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The First 3d-printed Titanium Solid Soldier Drone Has Been Unveiled In Australia
Sep 06, 2018

Titomic, an Australian metal-adding manufacturing company, announced its first defence deal with TAUV, using the technology of Titomic Kinetic Fusion to produce rugged titanium soldier drones (uavs).


The rugged 3d-printed soldier uav titanium alloy prototype has been shortlisted for the 2018 innovation award at the international defense fair in Adelaide this week

A new Titomic Kinetic Fusion process developed by CSIRO, Australia's national science agency and Force Industries USES cold spraying technology but is used for 3D printing of titanium alloy parts.

The process involves spraying titanium powder into the chamber, where the gas is heated to accelerate the titanium particles through the nozzle and from the spray gun. Controlled by a mechanical arm, the gun is sprayed with an accurate pattern, and when particles "strike" each other on the surface, they bond at the mechanical level through a plastic deformation process.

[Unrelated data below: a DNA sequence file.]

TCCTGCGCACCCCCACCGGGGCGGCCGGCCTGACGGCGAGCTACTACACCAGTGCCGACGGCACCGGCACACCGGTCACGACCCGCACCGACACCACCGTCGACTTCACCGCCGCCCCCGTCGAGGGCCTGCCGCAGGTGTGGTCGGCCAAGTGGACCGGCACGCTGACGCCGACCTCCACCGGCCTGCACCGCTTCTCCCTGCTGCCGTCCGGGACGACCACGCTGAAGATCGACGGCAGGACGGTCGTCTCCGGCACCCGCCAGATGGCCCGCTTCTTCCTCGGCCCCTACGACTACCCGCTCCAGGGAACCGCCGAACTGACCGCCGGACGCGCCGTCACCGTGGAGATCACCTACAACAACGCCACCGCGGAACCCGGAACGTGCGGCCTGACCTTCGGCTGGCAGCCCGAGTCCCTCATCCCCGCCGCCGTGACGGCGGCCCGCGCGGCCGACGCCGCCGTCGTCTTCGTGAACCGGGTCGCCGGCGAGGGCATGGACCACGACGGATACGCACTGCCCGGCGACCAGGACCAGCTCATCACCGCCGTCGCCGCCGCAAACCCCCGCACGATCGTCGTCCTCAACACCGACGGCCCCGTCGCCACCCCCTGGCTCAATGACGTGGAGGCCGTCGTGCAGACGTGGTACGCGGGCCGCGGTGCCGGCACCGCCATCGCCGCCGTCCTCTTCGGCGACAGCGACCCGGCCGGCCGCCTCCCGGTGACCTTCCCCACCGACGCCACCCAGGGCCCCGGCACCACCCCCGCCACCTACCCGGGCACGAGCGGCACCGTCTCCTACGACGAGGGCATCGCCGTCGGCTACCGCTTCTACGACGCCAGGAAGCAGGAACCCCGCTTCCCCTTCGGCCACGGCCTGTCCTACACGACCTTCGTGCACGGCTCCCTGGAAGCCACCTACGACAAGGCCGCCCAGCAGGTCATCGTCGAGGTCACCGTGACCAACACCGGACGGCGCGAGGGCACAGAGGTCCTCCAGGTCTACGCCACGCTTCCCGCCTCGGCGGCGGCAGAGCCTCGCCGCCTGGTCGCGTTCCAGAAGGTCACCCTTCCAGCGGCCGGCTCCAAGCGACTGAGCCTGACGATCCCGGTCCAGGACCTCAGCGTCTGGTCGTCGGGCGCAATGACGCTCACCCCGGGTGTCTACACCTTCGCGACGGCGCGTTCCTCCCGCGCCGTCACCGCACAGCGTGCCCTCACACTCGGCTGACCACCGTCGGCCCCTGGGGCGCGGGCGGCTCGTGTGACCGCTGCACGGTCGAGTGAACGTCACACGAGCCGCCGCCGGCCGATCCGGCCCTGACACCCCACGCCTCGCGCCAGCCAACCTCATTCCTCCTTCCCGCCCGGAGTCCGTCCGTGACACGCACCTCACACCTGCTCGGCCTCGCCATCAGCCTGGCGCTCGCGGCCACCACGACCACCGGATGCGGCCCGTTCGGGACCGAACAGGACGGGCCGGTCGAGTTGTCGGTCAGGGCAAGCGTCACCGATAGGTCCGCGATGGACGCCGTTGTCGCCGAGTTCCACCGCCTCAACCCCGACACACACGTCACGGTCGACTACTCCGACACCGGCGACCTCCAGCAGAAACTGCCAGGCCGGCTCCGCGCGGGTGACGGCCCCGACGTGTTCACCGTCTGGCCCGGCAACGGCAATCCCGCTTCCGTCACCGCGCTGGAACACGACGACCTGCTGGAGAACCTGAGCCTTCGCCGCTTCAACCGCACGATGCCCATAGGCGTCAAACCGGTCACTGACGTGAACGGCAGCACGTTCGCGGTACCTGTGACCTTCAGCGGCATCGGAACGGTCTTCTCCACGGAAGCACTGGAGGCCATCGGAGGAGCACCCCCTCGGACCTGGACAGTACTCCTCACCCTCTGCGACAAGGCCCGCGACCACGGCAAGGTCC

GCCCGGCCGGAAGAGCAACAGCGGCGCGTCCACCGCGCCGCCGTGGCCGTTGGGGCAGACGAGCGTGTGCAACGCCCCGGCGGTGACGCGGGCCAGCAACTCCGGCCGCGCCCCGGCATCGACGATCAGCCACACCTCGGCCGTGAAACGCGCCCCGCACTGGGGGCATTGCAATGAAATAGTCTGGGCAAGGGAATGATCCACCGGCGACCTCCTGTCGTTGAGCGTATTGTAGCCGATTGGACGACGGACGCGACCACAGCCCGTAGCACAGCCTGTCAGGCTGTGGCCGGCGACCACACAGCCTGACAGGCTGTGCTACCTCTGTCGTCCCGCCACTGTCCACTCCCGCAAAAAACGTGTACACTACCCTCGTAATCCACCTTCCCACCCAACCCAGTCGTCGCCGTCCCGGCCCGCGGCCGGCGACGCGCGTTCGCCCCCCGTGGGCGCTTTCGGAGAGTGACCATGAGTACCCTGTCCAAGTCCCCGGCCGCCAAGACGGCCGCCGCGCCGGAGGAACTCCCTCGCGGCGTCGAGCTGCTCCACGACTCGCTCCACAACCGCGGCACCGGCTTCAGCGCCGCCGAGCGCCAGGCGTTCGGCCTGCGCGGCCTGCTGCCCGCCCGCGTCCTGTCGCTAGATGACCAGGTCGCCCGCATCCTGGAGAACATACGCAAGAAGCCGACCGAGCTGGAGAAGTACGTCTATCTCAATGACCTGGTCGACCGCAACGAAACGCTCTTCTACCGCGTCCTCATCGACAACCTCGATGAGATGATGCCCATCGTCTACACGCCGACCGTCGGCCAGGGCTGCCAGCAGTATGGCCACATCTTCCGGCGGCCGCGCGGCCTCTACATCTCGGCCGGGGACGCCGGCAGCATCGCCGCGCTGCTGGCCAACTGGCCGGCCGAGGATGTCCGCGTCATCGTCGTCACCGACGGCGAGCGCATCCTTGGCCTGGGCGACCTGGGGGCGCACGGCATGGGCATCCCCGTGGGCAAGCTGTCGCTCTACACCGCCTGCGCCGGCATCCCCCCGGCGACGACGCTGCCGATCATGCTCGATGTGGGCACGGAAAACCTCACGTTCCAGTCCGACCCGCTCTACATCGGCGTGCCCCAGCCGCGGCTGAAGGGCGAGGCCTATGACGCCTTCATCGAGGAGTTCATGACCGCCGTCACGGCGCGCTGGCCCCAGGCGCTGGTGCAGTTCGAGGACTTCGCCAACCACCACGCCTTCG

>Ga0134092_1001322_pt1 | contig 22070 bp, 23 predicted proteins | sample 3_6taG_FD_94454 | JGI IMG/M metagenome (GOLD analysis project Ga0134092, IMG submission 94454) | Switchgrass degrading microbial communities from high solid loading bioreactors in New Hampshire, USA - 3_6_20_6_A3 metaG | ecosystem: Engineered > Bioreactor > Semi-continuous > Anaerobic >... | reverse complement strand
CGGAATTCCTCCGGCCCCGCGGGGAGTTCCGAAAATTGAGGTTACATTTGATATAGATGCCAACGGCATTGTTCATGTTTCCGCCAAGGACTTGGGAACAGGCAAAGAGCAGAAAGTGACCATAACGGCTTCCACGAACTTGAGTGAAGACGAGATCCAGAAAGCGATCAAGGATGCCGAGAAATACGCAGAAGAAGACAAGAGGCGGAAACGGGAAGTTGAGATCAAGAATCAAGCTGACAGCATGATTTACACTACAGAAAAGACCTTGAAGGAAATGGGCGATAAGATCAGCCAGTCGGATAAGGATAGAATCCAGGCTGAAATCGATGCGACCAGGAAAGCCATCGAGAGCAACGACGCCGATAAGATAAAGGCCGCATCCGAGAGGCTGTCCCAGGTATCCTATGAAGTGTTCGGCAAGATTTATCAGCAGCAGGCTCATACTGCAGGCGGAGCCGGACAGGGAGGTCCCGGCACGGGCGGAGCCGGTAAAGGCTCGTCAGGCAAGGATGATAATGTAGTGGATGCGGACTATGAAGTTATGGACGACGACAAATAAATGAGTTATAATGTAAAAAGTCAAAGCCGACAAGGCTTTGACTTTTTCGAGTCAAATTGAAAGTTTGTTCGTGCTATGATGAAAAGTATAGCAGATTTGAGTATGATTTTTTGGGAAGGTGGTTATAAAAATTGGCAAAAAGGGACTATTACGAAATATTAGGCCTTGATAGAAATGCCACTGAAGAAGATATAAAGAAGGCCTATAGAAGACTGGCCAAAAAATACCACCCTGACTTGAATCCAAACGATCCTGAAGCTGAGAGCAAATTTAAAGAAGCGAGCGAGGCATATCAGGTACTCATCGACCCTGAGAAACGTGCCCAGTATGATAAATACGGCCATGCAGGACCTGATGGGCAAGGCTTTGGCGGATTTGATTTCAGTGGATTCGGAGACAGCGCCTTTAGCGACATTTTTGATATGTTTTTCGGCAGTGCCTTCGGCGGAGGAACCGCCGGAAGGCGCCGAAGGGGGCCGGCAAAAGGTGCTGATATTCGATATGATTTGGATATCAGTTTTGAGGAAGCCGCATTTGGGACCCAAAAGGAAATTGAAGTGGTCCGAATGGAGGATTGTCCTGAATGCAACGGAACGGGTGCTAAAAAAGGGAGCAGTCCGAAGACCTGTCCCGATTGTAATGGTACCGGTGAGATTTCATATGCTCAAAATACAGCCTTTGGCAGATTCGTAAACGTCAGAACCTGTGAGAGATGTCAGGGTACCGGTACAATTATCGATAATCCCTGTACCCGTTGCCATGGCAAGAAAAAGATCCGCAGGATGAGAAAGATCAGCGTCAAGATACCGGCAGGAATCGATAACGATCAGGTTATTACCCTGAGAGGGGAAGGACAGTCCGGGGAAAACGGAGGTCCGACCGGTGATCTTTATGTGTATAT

In may, Titomic announced the launch of the world's largest metal 3D printer at its advanced facility in Melbourne, Australia. Based on traditional cold spraying technology, the new 3D printing process can be printed on a size of 9 meters long x 3 meters wide x 1.5 meters high. Bus-sized 3D printers can print large titanium parts at supersonic speeds - from golf clubs to complex airplane wings. It can print metal bike frames in about 25 minutes.

A sturdy, soldier-equipped titanium drone that increases stability and shock resistance, has tamper-proof payloads in enemy hands, easy to deploy for external mounting and forward reconnaissance routes.